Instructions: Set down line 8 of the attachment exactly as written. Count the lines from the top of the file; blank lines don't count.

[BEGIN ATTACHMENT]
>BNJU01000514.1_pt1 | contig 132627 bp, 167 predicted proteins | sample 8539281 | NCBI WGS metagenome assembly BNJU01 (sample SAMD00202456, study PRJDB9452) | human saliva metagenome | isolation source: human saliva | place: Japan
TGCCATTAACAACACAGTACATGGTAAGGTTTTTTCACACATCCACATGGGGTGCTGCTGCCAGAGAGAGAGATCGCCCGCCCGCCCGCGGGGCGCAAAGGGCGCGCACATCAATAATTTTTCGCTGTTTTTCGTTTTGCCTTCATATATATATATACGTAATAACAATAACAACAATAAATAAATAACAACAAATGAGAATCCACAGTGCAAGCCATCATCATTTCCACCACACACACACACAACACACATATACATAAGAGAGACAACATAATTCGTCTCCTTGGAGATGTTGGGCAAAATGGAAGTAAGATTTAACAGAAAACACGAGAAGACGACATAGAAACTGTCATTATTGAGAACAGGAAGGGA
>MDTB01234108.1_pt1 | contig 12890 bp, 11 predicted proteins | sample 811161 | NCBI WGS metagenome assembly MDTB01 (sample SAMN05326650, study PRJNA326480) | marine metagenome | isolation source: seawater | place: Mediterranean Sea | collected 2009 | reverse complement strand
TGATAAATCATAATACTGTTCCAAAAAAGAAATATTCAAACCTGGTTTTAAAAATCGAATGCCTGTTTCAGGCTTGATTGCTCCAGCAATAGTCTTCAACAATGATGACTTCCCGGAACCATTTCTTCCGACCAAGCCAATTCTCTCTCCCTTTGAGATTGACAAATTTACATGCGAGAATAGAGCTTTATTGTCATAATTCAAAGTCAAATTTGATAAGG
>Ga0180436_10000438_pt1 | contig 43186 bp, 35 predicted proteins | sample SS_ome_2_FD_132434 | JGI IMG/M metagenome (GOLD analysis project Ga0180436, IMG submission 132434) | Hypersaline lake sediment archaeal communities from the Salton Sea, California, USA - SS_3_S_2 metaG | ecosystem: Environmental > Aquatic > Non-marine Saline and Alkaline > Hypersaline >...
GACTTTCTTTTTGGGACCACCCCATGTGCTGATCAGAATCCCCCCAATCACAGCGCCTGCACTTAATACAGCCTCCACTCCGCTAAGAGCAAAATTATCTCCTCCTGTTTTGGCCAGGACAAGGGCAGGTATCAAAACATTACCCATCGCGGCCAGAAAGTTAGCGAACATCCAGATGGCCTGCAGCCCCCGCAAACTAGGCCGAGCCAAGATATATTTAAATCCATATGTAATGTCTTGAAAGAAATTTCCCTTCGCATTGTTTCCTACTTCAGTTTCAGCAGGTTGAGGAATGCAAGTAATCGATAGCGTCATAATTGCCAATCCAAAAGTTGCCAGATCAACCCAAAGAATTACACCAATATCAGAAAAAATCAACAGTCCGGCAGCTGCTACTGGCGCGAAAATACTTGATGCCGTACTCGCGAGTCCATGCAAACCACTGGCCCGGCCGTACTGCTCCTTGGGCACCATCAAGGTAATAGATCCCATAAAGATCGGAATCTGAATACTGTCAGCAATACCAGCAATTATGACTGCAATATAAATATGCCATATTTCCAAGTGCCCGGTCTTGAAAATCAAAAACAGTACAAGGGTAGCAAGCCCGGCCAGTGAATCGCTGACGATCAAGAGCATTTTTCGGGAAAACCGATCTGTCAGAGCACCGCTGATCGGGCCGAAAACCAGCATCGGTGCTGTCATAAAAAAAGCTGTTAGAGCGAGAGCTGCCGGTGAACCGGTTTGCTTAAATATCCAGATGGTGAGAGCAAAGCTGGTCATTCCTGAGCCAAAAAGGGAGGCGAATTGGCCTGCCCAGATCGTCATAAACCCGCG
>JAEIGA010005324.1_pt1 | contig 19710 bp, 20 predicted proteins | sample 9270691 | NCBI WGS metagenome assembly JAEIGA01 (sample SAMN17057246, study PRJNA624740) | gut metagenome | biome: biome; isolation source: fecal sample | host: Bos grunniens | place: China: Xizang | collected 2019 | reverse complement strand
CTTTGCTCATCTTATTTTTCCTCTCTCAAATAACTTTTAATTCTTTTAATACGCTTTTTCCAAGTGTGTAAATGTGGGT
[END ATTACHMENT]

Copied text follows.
CTTTGCTCATCTTATTTTTCCTCTCTCAAATAACTTTTAATTCTTTTAATACGCTTTTTCCAAGTGTGTAAATGTGGGT